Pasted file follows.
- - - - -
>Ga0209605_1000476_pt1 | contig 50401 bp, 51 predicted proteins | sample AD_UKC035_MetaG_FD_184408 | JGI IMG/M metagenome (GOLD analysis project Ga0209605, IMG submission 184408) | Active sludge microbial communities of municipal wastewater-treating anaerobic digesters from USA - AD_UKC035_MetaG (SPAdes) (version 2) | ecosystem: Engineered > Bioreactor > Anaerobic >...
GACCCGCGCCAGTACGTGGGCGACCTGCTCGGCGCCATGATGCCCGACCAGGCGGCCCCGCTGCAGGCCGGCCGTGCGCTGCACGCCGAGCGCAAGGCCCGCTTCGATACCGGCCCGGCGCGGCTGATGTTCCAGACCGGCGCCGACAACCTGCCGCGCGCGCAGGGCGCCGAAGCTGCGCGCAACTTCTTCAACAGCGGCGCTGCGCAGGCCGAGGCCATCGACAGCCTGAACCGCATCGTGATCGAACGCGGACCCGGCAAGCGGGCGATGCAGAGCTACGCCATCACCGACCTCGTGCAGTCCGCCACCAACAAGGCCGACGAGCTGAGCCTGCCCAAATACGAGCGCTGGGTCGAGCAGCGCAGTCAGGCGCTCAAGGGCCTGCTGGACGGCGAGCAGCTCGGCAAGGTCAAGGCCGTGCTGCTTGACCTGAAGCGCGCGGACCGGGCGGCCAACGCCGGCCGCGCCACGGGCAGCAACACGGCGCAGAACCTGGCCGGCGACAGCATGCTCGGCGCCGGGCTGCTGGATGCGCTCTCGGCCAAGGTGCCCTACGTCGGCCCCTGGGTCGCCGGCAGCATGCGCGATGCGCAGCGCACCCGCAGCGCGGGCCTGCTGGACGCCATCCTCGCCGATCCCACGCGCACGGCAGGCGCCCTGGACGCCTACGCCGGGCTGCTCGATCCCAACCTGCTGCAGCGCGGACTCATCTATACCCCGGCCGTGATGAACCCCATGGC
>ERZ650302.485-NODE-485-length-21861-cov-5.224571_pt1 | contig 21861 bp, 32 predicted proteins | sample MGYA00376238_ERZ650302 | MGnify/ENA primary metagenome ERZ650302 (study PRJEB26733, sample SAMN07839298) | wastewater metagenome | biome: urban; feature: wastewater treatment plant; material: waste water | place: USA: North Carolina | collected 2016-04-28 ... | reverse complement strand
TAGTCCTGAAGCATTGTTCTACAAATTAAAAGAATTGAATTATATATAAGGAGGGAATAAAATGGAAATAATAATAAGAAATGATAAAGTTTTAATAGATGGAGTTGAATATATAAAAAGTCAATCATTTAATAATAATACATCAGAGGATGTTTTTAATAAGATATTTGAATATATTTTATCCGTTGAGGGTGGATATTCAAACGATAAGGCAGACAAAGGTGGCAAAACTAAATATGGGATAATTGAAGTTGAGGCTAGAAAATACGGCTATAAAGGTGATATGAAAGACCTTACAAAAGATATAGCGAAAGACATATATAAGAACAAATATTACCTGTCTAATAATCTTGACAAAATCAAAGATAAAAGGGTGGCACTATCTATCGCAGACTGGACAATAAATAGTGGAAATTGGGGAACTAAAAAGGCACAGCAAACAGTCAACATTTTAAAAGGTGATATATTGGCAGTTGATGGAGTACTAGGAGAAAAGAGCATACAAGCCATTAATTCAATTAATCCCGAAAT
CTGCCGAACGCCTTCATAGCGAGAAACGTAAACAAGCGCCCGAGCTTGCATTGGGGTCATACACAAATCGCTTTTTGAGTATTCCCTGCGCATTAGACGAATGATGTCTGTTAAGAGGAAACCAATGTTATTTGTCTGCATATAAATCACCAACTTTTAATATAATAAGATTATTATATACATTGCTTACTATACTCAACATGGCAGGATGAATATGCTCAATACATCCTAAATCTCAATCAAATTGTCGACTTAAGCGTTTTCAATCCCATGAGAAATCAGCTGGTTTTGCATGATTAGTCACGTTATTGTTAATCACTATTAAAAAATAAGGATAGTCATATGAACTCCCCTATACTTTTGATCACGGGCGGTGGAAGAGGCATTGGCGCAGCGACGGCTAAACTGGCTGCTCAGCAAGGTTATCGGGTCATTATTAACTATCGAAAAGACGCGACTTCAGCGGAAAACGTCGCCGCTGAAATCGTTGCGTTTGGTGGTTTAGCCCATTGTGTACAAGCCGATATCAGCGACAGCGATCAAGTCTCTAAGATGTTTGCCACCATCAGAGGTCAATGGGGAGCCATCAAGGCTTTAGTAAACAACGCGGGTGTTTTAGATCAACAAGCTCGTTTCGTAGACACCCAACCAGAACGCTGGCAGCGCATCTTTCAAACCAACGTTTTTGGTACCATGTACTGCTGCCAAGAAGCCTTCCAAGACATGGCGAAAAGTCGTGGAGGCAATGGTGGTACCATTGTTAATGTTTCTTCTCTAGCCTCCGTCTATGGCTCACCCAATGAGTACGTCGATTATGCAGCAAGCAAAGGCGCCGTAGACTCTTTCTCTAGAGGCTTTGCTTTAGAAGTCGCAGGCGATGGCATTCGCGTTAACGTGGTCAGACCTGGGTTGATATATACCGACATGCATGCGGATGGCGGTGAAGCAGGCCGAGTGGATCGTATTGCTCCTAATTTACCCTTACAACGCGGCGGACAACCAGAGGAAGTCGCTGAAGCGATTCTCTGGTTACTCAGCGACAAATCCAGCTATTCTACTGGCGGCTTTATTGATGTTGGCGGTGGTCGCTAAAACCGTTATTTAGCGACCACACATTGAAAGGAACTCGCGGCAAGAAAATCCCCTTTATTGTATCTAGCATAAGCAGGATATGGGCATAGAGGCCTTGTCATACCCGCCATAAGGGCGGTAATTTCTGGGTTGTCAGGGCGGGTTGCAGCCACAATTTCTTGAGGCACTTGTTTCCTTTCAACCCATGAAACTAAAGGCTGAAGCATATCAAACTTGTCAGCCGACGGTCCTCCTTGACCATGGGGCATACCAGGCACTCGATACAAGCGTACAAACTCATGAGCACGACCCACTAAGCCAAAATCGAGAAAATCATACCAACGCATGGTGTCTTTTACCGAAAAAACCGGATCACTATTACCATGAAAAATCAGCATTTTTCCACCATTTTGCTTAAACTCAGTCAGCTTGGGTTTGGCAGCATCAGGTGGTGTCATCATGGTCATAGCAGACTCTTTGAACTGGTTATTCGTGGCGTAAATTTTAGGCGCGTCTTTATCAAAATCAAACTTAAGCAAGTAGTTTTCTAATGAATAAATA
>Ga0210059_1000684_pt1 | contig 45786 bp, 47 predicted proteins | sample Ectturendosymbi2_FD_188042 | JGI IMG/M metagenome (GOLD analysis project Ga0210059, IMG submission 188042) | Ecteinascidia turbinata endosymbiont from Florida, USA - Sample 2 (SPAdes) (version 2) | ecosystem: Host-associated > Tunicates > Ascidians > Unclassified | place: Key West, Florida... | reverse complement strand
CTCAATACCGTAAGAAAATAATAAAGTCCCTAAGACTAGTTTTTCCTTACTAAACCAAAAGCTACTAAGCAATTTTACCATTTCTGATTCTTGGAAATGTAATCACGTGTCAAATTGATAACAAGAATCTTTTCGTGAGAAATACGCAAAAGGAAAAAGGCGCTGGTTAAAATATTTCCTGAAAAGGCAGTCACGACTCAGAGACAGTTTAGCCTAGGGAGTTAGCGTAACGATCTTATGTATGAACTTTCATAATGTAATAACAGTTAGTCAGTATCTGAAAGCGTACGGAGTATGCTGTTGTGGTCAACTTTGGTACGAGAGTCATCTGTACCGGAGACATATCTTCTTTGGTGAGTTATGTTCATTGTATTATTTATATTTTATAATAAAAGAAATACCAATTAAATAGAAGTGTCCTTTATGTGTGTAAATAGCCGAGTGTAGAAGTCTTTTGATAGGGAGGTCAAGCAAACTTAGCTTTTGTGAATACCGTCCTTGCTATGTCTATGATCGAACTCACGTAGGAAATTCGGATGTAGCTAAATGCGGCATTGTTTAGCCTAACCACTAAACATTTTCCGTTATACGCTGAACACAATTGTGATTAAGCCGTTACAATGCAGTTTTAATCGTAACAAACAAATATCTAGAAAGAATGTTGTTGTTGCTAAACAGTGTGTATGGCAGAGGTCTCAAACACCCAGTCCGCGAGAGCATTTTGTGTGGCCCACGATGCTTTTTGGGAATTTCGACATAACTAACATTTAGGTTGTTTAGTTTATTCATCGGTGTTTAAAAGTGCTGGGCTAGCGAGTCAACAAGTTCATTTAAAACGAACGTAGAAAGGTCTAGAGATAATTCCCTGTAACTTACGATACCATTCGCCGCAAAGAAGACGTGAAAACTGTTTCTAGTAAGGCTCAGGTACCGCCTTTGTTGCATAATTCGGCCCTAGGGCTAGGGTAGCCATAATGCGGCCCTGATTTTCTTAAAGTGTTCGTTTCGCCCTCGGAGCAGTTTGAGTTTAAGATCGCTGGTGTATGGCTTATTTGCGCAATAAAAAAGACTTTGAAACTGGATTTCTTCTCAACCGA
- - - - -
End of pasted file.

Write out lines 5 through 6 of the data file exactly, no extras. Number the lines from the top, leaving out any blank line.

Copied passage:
CTGCCGAACGCCTTCATAGCGAGAAACGTAAACAAGCGCCCGAGCTTGCATTGGGGTCATACACAAATCGCTTTTTGAGTATTCCCTGCGCATTAGACGAATGATGTCTGTTAAGAGGAAACCAATGTTATTTGTCTGCATATAAATCACCAACTTTTAATATAATAAGATTATTATATACATTGCTTACTATACTCAACATGGCAGGATGAATATGCTCAATACATCCTAAATCTCAATCAAATTGTCGACTTAAGCGTTTTCAATCCCATGAGAAATCAGCTGGTTTTGCATGATTAGTCACGTTATTGTTAATCACTATTAAAAAATAAGGATAGTCATATGAACTCCCCTATACTTTTGATCACGGGCGGTGGAAGAGGCATTGGCGCAGCGACGGCTAAACTGGCTGCTCAGCAAGGTTATCGGGTCATTATTAACTATCGAAAAGACGCGACTTCAGCGGAAAACGTCGCCGCTGAAATCGTTGCGTTTGGTGGTTTAGCCCATTGTGTACAAGCCGATATCAGCGACAGCGATCAAGTCTCTAAGATGTTTGCCACCATCAGAGGTCAATGGGGAGCCATCAAGGCTTTAGTAAACAACGCGGGTGTTTTAGATCAACAAGCTCGTTTCGTAGACACCCAACCAGAACGCTGGCAGCGCATCTTTCAAACCAACGTTTTTGGTACCATGTACTGCTGCCAAGAAGCCTTCCAAGACATGGCGAAAAGTCGTGGAGGCAATGGTGGTACCATTGTTAATGTTTCTTCTCTAGCCTCCGTCTATGGCTCACCCAATGAGTACGTCGATTATGCAGCAAGCAAAGGCGCCGTAGACTCTTTCTCTAGAGGCTTTGCTTTAGAAGTCGCAGGCGATGGCATTCGCGTTAACGTGGTCAGACCTGGGTTGATATATACCGACATGCATGCGGATGGCGGTGAAGCAGGCCGAGTGGATCGTATTGCTCCTAATTTACCCTTACAACGCGGCGGACAACCAGAGGAAGTCGCTGAAGCGATTCTCTGGTTACTCAGCGACAAATCCAGCTATTCTACTGGCGGCTTTATTGATGTTGGCGGTGGTCGCTAAAACCGTTATTTAGCGACCACACATTGAAAGGAACTCGCGGCAAGAAAATCCCCTTTATTGTATCTAGCATAAGCAGGATATGGGCATAGAGGCCTTGTCATACCCGCCATAAGGGCGGTAATTTCTGGGTTGTCAGGGCGGGTTGCAGCCACAATTTCTTGAGGCACTTGTTTCCTTTCAACCCATGAAACTAAAGGCTGAAGCATATCAAACTTGTCAGCCGACGGTCCTCCTTGACCATGGGGCATACCAGGCACTCGATACAAGCGTACAAACTCATGAGCACGACCCACTAAGCCAAAATCGAGAAAATCATACCAACGCATGGTGTCTTTTACCGAAAAAACCGGATCACTATTACCATGAAAAATCAGCATTTTTCCACCATTTTGCTTAAACTCAGTCAGCTTGGGTTTGGCAGCATCAGGTGGTGTCATCATGGTCATAGCAGACTCTTTGAACTGGTTATTCGTGGCGTAAATTTTAGGCGCGTCTTTATCAAAATCAAACTTAAGCAAGTAGTTTTCTAATGAATAAATA
>Ga0210059_1000684_pt1 | contig 45786 bp, 47 predicted proteins | sample Ectturendosymbi2_FD_188042 | JGI IMG/M metagenome (GOLD analysis project Ga0210059, IMG submission 188042) | Ecteinascidia turbinata endosymbiont from Florida, USA - Sample 2 (SPAdes) (version 2) | ecosystem: Host-associated > Tunicates > Ascidians > Unclassified | place: Key West, Florida... | reverse complement strand